Future Leaders in Algorithms, Mathematics, and Engineering Sciences is the second stage in our STARS outreach program, this time targeting High School students. Similar to SPARCS, we meet about one Saturday a month and tackle fun computer science and programming topics. Our focus this year is software engineering and the theme is infusing computing into STEAM. Learn more at our outreach website: http://go.ncsu.edu/starsoutreach
Historically, STEM education in East African countries is based on rote learning from outdated textbooks. Girls in particular have limited access to quality STEM lessons and experimentation. In 2016, Pivot Academy brought Tablet-based learning and experiments to nearly 200 teachers and students at all-girls high school "Biyimana" in Rwanda's rural Ruhango District. In 2017, the program expanded to all five of the District's science curriculum-focused high schools. Drawing on expertise of award-winning US educators in Physics, Chemistry, Biology, Math and Learning Management System applications, we developed Pivot Academy to combine a week-long Boot Camp-style teacher training, followed by a Student Academy, reinforced by online lessons provided on Android Tablets and aligned with each country's mandated national STEM curriculum and IB standards. The content includes videos and hundreds of demonstration experiments that can be conducted with simple materials or on the Tablets themselves. Click here to learn more about Pivot Academy as it Evolves.
In 2012, I had the opportunity to visit the Cap Haitian area of Haiti to work with Haitian schools and student to promote basic computing knowledge. A team of educators from UNC Charlotte and the local Charlotte-Mecklenburg School System, as well as members of the STARS Alliance traveled to Haiti for multiple weeks and partnered with the One Laptop Per Child program to distribute laptops to students and teachers, and educate the both groups on basic computing knowledge. Haitian teachers learned how to design lesson plans to include use of the laptops, and students created their own Scratch games for their reading and math classes. I was a primary team member for the trip to Haiti, and was also in charge of setting up a school server at one of the Haitian schools that allowed the OLPC laptops to network together, and also hosted an online learning management system (moodle) where teachers could host learning materials for the students to access.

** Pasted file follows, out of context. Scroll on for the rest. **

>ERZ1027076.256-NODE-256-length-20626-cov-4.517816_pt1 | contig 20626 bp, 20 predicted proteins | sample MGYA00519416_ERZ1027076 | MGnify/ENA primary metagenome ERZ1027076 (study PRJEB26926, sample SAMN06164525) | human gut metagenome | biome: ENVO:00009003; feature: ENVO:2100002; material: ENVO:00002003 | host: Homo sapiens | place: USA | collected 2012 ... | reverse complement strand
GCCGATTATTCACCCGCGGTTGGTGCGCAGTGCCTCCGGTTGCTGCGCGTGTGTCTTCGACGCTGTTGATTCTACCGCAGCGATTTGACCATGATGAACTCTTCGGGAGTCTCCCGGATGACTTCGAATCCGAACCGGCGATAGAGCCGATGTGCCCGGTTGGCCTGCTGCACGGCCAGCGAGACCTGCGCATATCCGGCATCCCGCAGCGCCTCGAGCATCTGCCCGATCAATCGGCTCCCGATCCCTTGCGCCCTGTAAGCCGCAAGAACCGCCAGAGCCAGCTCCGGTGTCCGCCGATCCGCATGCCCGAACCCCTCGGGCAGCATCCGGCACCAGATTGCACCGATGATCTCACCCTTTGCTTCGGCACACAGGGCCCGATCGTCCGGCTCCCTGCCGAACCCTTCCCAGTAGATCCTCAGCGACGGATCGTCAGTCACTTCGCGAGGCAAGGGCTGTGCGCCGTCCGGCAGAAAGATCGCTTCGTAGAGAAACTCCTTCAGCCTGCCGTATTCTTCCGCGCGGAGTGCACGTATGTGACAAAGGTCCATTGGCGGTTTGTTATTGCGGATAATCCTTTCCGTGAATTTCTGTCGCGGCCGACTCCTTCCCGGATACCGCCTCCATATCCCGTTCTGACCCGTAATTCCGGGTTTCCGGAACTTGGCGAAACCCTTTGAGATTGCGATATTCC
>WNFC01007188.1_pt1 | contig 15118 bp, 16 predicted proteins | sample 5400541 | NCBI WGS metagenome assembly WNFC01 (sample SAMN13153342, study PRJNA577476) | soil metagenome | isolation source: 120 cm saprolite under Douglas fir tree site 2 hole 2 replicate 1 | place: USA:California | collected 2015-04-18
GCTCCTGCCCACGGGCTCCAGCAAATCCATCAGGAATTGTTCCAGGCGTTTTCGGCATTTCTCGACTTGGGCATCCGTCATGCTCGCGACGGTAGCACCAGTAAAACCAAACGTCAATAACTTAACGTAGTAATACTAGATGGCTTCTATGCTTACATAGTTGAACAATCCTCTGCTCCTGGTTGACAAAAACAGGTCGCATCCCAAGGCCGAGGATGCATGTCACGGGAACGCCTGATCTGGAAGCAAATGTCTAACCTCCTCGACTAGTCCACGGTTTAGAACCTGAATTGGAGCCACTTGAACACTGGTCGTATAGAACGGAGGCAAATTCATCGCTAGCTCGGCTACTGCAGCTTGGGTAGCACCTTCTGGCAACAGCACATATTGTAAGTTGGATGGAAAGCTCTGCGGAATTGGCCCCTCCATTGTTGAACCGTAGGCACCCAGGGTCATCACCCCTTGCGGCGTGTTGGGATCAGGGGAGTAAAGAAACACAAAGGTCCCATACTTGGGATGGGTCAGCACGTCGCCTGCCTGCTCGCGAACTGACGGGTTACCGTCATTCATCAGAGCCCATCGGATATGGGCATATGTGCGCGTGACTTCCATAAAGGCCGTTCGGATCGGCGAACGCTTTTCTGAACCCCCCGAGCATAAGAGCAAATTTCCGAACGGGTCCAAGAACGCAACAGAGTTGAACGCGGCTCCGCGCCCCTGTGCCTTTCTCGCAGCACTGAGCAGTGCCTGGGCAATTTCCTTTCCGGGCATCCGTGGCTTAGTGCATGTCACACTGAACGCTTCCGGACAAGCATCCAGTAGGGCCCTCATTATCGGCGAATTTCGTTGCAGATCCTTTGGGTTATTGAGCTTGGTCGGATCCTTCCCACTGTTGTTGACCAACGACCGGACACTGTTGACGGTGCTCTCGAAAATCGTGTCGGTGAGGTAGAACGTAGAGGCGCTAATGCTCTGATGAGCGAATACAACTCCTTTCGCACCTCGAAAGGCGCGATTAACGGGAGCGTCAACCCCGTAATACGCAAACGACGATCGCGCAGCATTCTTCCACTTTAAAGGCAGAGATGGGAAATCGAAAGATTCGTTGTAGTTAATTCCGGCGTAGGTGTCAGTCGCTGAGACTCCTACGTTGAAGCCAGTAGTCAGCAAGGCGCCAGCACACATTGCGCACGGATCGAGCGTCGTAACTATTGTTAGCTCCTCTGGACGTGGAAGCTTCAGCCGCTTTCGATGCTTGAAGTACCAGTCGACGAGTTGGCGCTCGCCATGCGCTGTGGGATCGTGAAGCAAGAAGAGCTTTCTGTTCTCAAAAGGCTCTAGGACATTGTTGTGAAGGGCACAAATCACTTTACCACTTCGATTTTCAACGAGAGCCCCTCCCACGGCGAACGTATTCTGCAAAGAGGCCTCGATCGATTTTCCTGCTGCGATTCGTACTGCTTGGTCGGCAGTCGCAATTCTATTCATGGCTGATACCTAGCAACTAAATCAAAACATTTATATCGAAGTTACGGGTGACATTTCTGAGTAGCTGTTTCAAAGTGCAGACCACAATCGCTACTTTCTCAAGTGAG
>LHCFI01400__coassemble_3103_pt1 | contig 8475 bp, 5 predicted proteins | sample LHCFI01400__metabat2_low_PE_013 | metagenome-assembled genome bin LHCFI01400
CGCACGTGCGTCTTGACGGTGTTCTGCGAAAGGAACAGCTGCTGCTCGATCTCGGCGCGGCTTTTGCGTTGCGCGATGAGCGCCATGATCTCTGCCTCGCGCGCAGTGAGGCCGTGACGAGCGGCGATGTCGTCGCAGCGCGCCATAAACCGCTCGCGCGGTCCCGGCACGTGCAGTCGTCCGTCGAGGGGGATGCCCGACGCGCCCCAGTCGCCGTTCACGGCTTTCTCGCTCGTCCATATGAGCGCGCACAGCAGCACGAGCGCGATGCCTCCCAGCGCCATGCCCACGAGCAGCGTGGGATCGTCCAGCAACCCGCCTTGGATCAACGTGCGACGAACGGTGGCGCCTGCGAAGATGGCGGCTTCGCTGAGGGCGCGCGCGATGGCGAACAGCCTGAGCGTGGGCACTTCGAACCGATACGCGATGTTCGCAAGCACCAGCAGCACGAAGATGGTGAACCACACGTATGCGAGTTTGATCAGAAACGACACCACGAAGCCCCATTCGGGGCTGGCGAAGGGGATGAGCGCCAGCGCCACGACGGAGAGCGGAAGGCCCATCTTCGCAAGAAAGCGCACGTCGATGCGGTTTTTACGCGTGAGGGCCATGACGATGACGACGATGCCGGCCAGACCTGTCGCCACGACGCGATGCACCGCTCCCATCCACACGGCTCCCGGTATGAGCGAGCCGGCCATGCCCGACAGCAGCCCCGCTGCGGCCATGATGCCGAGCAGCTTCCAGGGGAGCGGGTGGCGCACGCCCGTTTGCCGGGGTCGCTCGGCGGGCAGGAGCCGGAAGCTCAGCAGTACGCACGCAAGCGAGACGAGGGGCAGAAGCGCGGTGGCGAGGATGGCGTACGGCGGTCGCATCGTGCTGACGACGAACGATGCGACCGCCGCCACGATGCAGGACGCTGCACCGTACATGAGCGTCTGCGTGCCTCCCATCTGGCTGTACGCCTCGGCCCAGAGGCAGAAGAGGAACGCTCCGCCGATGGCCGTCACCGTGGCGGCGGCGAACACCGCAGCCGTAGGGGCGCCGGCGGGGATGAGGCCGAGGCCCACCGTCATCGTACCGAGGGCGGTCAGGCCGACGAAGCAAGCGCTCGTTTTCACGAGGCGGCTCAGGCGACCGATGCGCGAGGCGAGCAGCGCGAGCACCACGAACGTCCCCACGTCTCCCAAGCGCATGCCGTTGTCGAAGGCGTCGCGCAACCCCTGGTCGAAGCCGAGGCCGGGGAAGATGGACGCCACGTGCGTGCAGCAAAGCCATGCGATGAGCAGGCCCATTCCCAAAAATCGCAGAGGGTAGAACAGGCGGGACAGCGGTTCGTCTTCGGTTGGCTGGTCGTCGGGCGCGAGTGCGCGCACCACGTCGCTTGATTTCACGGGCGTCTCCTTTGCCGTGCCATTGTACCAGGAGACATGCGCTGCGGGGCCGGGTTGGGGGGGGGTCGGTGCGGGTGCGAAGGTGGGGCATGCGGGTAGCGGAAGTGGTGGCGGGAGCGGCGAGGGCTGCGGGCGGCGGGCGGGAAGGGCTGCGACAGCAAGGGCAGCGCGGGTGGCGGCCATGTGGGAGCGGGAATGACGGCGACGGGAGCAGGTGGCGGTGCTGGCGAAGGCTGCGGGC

STARS Computing Corps is a community of practice for student-led regional engagement as a means to broaden participation in computing. The NCSU STARS (Students & Technology in Academia, Research and Service) Student Leadership Corps (SLC) is a student organization that provides students with the opportunity to learn more about computer science careers, participate in service and outreach programs to local schools, engage in research, meet with leaders in the computer field..
SPARCS is a middle school outreach program aimed at broadening participation in Computer Science. Initaited in October 2007, SPARCS offers monthly Saturday sessions to introduce students to fun and interesting concepts in Computer Science. Sessions typically run 4-5 hours and during each session a workshop will be organized by SPARCS mentors who are knowledgeable students studying Computer Science in College. These monthly workshops include hands-on learning activities to introduce the students to computer science concepts and practical applications. Sample workshops include game development, web design, and LEGO Mindstorm robotics. Recently a large focus of the SPARCS project has been on documentation and empirical data to evaluate and improve the program moving forward. More information is available at http://go.ncsu.edu/stars_sparcs